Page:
Maurice Harkless

Heat Notes: FA Signings, Offseason, Nunn, 2020 Finals Run

The free agent role player additions the Heat acquired this summer, Avery Bradley and Maurice Harkless, have underwhelmed in Miami thus far, per Ira Winderman of the South Florida Sun-Sentinel.

Bradley, signed to a two-year, $11.6MM deal (with a team option for year two), is averaging 8.5 PPG, 1.8 RPG, 1.4 APG and 0.7 SPG in just 10 games, and will now miss at least 3-4 weeks of action due to a right calf injury. Forward Harkless, signed to a one-year, $3.6MM contract, is out of the Heat’s rotation. He has appeared in just nine games for Miami, averaging a career-low 10.7 MPG.

There’s more out of South Beach:

Eight Heat Players Unavailable Due To COVID-19 Protocols

3:58pm: In addition to Bradley, the Heat will be without the following players for Tuesday’s game in Philadelphia due to the NBA’s health and safety protocols, per Reynolds (Twitter link): Jimmy Butler, Goran Dragic, Bam Adebayo, Kendrick Nunn, Maurice Harkless, Udonis Haslem, and KZ Okpala.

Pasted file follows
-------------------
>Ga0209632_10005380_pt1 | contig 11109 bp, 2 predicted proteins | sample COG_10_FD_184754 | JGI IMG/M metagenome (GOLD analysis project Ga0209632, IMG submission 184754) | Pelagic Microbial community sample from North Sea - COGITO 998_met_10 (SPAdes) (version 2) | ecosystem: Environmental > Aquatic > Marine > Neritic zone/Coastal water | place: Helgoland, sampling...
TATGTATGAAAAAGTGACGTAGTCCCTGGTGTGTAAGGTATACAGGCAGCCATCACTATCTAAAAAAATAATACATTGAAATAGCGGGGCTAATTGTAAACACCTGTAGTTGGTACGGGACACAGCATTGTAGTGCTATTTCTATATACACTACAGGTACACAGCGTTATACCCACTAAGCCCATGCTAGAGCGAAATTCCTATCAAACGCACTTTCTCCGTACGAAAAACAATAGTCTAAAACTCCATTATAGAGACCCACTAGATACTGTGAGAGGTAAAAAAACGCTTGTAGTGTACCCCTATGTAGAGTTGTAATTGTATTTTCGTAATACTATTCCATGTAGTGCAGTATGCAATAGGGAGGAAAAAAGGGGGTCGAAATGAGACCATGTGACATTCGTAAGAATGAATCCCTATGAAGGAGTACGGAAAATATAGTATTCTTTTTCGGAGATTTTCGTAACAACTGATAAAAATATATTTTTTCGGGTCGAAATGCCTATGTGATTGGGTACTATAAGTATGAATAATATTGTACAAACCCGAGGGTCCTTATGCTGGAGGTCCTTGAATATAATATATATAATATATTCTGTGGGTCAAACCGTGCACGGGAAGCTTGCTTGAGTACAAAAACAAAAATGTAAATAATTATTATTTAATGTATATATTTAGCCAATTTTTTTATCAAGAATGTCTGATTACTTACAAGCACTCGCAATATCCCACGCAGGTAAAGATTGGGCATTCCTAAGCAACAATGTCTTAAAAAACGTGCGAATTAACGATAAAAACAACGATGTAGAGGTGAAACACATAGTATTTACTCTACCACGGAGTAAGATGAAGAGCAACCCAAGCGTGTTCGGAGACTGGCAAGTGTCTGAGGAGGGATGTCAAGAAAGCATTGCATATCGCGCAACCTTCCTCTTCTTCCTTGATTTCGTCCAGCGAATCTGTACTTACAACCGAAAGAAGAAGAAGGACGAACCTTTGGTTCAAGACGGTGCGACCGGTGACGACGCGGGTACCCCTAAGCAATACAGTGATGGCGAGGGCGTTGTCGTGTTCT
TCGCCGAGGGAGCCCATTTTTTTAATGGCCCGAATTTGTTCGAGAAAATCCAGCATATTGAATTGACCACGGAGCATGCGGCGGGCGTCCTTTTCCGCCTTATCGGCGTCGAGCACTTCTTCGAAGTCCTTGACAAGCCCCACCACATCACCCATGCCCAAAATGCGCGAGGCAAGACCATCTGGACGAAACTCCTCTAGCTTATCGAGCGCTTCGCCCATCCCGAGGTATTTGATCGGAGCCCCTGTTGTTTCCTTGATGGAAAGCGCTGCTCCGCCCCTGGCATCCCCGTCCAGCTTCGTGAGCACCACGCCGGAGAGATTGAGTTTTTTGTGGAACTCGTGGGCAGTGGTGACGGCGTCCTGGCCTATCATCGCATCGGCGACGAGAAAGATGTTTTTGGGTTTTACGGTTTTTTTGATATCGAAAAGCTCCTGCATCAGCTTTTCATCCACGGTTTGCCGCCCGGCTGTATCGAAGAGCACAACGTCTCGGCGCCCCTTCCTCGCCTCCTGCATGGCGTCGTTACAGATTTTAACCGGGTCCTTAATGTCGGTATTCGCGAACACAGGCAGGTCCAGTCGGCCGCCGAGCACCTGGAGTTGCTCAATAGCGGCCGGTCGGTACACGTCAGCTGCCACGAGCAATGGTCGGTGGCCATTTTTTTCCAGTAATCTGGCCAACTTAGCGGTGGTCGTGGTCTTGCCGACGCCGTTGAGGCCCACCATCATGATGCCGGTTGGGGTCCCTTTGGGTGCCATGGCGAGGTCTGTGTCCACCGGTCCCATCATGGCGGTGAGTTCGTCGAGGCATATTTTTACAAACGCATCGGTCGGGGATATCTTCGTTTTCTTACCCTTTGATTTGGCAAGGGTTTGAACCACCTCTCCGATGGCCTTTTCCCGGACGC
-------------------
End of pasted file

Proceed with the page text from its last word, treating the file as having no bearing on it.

That would leave the team with nine available players, assuming everyone else is healthy. Meyers Leonard (shoulder) is currently listed as questionable, while Kelly Olynyk (groin) and Gabe Vincent (knee) are probable, Reynolds notes (via Twitter).


2:14pm: The Heat are preparing to be without “at least five” players for the next several days due to possible exposure to the coronavirus, reports Tim Reynolds of The Associated Press.

Miami didn’t have the required minimum of eight players available on Sunday due to an inconclusive COVID-19 test and subsequent contact tracing, per Shams Charania of The Athletic. As a result, the team’s scheduled game in Boston was postponed. Subsequently, the Heat spent Sunday and Monday awaiting the results of the NBA’s contact tracing investigation to find out which players may be required to self-isolate for the next week, says Anthony Chiang of The Miami Herald.

According to Ira Winderman of The South Florida Sun Sentinel, the Heat are arranging for the players who need to self-isolate due to contact tracing to fly back to Miami on a private plane. The player who tested positive for COVID-19 will be sequestered in a hotel, while the rest of the team flies to Philadelphia in anticipation of playing vs. the Sixers.